Self-Adjusting Trees The focus of our efforts in balancing trees has been to keep the trees properly structured Consequently, whenever a newly inserted node threatens a tree’s balance, action is taken to correct the imbalance This can be done for the entire tree, using the DSW technique, or locally, using the AVL process Is correcting the imbalance always necessary? Since trees are used to handle items quickly, it is the speed of operations and not the tree’s structure that is critical Data Structures and Algorithms in C++, Fourth Edition

Consider the idea that not all items in a tree are likely to be used with equal frequency If we keep track of the most frequently accessed items, and structure the tree to improve access to them, we can improve performance This is the basis for self-adjusting trees The strategy is to migrate up the tree those elements used most often, creating a “priority tree” Data Structures and Algorithms in C++, Fourth Edition

We can keep track of frequency in a number of ways Each node could have a counter to record accesses; the tree could be rearranged to move highest counts up in the tree A second approach is based on the assumption that an item that has been accessed will be accessed soon again Each time an element is accessed, it is moved up the tree New elements are simply added where appropriate without restructuring Although this could promote infrequently accessed objects, over a period of use the more frequently used items will occupy the higher levels of the tree Data Structures and Algorithms in C++, Fourth Edition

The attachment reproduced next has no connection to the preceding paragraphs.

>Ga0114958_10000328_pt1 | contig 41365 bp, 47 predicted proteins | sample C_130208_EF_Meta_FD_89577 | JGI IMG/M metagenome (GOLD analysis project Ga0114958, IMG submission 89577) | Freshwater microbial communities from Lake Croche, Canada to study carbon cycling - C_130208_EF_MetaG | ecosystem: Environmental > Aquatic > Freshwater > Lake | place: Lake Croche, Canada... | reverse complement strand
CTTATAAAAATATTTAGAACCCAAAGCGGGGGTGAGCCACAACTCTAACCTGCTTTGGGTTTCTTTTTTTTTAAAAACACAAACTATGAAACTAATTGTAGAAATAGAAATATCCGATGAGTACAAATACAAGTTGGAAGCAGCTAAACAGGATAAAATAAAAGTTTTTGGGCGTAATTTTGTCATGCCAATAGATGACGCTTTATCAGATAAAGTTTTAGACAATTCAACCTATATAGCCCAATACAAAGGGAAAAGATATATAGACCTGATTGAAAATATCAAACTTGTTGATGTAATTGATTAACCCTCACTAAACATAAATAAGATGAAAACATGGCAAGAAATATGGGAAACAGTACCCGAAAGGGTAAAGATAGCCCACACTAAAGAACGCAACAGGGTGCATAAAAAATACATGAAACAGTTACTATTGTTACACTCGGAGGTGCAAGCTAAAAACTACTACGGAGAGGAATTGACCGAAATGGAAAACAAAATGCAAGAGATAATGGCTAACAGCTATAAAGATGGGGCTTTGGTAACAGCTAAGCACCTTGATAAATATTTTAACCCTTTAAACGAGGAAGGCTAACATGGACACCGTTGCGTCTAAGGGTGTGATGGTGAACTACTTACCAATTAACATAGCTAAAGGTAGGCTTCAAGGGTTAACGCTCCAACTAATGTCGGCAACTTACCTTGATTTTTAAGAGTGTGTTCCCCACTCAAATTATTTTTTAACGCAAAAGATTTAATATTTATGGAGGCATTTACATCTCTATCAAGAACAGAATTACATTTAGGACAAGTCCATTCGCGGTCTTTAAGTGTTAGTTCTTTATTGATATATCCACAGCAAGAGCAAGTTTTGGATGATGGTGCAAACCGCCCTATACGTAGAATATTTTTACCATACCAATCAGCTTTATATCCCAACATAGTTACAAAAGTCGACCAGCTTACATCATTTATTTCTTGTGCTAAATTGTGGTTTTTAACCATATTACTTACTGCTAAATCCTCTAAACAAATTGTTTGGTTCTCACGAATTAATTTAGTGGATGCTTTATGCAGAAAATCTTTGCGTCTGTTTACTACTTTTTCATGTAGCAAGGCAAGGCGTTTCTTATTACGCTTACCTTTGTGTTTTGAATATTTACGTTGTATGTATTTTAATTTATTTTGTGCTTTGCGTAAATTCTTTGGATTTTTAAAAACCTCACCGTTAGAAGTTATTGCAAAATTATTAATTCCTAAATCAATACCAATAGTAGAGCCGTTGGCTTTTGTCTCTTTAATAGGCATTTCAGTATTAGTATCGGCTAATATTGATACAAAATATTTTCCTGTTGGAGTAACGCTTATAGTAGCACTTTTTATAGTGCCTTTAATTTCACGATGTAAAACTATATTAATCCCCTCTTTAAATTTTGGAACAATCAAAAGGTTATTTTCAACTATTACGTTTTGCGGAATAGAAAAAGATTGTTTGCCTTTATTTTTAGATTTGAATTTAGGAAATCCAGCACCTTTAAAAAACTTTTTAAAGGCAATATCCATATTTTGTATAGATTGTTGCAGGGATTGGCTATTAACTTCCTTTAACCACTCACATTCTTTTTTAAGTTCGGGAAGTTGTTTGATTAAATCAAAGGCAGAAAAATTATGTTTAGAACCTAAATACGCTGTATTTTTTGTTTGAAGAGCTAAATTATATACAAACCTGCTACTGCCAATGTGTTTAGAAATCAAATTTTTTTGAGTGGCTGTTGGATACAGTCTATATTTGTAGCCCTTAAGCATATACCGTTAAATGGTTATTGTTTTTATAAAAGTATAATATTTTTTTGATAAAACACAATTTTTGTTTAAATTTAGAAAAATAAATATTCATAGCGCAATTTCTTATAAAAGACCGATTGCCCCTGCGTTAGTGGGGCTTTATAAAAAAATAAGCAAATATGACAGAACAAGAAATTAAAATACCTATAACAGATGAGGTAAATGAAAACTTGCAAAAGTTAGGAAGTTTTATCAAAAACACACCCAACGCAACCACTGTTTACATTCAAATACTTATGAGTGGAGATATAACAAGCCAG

Self-Restructuring Trees Brian Allen, Ian Munroe, and James Bitner proposed a strategy with two possibilities, shown in Figure 6.46 Single rotation – if an element in a child is accessed, rotate the child around the parent, unless it is the root (Figure 6.46a) Moving to the root – the parent-child rotation is repeated until the element that was accessed is the root (Figure 6.46b) Fig Restructuring a tree by (a) using a single rotation or (b) moving to the root when accessing node R Data Structures and Algorithms in C++, Fourth Edition

Self-Restructuring Trees (continued) In the single-rotation approach, the more often an item is accessed the closer it moves to the root, so access to the element improves With move-to-the-root, the assumption is the accessed element will be accessed soon again, so it immediately moves to the root Even if the item isn’t used right away, it will remain close to the root for further access Unfortunately, these strategies don’t work well in the case of skewed trees such as we’ve seen earlier; although they will improve slowly This situation is displayed in Figure 6.47 Data Structures and Algorithms in C++, Fourth Edition